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Int J Eat Disord. 2016 Nov;49(11):1002-1009. doi: 10.1002/eat.22584. Epub 2016 Jul 27.

Childhood body mass index in adolescent-onset anorexia nervosa.

Author information

1
Department of Psychology, Drexel University, Philadelphia, Pennsylvania.
2
Gillberg Neuropsychiatry Center, Institute of Neuroscience and Physiology, University of Göteborg, Sweden.
3
Department of Clinical Sciences, Lund University, Sweden.
4
The Renfrew Center for Eating Disorders, Philadelphia, Pennsylvania.

Abstract

OBJECTIVE:

Although weight history is relevant in predicting eating disorder symptom severity, little is known about its role in the etiology of anorexia nervosa (AN). This study aimed to determine whether BMI or BMI trajectory differed between individuals who later developed adolescent-onset AN and a comparison group of HCs between school grades 1 through 6.

METHOD:

This study was based on longitudinal data that identified 51 adolescents with AN and 51 matched HCs. Cases were identified through community screening in Sweden and included individuals born in 1969 through 1977. Measured weights and heights were retrieved and BMIs and weight trajectories of the AN and HC groups were compared using growth curve analysis. Main outcome measures included measured BMI and BMI trajectories from grades 1-6. Secondary outcomes examined included ponderal index at birth and maternal body weight.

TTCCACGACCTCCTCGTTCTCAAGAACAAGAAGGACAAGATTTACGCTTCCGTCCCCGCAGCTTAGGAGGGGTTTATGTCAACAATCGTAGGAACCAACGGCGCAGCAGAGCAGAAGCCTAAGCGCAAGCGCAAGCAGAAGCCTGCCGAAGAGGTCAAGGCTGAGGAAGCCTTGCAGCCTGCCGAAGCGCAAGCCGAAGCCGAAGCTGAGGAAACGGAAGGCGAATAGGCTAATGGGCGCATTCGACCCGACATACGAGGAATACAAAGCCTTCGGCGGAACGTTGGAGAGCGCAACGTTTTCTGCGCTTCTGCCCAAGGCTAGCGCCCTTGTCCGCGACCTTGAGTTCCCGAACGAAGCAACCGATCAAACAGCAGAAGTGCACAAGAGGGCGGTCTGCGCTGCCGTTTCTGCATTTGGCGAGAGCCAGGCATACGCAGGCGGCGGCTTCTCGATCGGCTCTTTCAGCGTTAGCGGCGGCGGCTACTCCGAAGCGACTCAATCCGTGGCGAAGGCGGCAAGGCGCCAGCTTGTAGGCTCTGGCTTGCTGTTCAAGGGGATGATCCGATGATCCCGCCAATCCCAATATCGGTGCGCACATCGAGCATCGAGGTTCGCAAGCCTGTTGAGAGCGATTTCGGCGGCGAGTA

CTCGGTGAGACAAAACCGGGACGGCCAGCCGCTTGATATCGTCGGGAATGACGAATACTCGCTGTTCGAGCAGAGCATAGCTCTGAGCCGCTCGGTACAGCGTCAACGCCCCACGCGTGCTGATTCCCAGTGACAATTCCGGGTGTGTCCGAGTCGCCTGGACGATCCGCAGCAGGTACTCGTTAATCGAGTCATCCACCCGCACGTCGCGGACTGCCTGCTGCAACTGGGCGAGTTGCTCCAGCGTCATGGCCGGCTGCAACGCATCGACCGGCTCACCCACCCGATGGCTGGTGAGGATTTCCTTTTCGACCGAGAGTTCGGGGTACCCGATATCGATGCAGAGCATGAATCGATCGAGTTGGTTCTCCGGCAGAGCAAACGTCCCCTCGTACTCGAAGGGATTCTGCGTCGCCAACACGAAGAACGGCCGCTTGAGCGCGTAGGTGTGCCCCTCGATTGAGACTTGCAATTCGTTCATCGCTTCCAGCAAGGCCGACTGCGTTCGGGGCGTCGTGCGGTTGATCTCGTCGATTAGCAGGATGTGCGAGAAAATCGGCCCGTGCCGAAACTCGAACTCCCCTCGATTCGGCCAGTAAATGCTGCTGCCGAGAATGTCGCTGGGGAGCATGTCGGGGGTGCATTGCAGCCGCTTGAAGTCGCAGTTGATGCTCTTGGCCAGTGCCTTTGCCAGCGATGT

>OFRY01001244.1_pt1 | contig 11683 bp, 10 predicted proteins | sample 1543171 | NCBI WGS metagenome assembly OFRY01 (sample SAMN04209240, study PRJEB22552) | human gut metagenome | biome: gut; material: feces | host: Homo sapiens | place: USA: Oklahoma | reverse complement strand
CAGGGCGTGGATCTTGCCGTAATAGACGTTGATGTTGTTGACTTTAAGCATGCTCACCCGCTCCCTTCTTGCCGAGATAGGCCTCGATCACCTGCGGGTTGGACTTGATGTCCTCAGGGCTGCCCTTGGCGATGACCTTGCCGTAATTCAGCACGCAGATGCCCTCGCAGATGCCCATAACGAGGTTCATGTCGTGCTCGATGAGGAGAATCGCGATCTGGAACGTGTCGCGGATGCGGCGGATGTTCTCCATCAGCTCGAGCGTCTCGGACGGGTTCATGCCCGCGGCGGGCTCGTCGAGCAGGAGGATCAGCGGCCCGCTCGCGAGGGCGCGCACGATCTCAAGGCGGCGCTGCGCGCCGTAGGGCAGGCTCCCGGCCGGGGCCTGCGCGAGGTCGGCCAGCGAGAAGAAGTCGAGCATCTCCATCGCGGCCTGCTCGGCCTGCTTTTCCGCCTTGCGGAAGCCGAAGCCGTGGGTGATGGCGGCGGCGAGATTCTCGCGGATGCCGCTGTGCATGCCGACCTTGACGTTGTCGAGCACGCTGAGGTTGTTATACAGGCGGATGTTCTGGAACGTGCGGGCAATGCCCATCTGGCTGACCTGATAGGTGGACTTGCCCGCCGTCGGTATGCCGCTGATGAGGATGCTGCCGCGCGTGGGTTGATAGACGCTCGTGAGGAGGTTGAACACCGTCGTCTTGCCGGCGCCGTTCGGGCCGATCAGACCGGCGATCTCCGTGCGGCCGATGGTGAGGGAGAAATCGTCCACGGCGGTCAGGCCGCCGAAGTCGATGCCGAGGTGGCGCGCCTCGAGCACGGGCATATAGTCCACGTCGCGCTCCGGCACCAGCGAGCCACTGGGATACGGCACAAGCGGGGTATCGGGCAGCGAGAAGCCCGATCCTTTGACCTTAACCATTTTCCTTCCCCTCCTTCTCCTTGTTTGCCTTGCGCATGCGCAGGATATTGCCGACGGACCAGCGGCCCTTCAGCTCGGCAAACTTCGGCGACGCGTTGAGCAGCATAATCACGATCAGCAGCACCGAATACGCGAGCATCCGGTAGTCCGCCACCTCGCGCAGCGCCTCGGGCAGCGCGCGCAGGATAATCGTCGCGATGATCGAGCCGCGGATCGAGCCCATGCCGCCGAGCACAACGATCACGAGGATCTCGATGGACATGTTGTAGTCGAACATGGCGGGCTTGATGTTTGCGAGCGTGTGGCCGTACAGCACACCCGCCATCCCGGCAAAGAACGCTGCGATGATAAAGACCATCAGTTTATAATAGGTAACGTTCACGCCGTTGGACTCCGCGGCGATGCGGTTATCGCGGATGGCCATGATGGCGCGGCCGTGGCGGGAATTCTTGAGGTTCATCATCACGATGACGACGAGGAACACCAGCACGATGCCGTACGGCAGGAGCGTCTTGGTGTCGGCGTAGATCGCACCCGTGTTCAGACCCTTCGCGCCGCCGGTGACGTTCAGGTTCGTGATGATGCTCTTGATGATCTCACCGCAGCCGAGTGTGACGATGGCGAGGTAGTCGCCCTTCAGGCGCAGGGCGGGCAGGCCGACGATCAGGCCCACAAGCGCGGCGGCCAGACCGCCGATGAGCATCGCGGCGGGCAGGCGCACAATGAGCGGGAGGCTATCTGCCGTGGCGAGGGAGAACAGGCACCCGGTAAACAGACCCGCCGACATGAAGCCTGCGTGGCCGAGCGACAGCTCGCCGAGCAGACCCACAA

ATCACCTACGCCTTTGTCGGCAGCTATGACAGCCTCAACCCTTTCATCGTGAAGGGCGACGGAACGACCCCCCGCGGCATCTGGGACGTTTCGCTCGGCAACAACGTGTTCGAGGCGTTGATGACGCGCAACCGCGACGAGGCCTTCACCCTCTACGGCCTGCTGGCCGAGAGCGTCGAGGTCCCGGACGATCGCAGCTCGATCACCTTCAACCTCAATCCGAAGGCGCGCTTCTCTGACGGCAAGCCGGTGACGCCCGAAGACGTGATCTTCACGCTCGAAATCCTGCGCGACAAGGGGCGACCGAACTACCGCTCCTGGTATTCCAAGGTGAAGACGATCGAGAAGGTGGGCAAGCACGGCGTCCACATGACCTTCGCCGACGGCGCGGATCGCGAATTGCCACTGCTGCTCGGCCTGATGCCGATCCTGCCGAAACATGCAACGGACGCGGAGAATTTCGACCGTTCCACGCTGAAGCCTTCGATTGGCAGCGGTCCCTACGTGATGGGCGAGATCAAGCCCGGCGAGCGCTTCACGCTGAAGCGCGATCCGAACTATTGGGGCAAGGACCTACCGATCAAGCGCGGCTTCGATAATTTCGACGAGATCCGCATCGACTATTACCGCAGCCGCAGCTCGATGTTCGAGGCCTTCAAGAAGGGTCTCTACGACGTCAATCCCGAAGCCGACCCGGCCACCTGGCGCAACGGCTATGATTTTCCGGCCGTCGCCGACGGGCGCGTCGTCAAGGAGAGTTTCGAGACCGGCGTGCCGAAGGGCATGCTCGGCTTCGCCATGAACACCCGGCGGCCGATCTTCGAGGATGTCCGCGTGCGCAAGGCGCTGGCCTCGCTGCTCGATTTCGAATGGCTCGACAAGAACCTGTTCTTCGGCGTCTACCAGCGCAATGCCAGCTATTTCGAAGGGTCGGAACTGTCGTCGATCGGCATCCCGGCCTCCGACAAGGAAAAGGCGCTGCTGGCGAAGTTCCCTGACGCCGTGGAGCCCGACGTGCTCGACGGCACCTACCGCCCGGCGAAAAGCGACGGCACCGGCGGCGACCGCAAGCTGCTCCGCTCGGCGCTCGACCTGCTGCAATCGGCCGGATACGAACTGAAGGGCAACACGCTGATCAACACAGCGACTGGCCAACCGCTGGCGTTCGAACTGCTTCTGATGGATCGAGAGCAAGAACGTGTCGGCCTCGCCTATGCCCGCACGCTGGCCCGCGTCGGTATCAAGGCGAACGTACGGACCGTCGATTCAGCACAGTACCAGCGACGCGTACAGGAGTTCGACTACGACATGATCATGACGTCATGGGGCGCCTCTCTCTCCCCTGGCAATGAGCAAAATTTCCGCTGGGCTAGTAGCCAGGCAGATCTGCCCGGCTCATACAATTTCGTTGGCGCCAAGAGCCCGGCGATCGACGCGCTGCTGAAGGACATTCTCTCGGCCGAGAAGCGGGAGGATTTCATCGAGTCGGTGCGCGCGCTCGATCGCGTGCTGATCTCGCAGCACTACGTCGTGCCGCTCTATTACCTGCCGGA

RESULTS:

Individuals who later developed AN had higher BMIs than HCs between grades 1 and 6, by an average of 1.42 BMI-units. There was no difference in rate of weight gain between groups. Ponderal index at birth was higher for the AN as compared with HC group. Maternal weight did not differ significantly between groups.

DISCUSSION:

These findings, combined with those previously reported on the premorbid BMIs of those with bulimia nervosa, suggest that a predisposition toward elevated premorbid BMIs during childhood characterizes those who later develop anorexia or bulimia nervosa. These findings are consistent with a transdiagnostic perspective and suggest shared risk factors for AN and obesity. © 2016 Wiley Periodicals, Inc. (Int J Eat Disord 2016; 49:1002-1009).

KEYWORDS:

BMI; adolescence; adolescent; anorexia nervosa; body mass index; childhood; development; eating disorders; weight

PMID:
27464302
DOI:
10.1002/eat.22584
[Indexed for MEDLINE]
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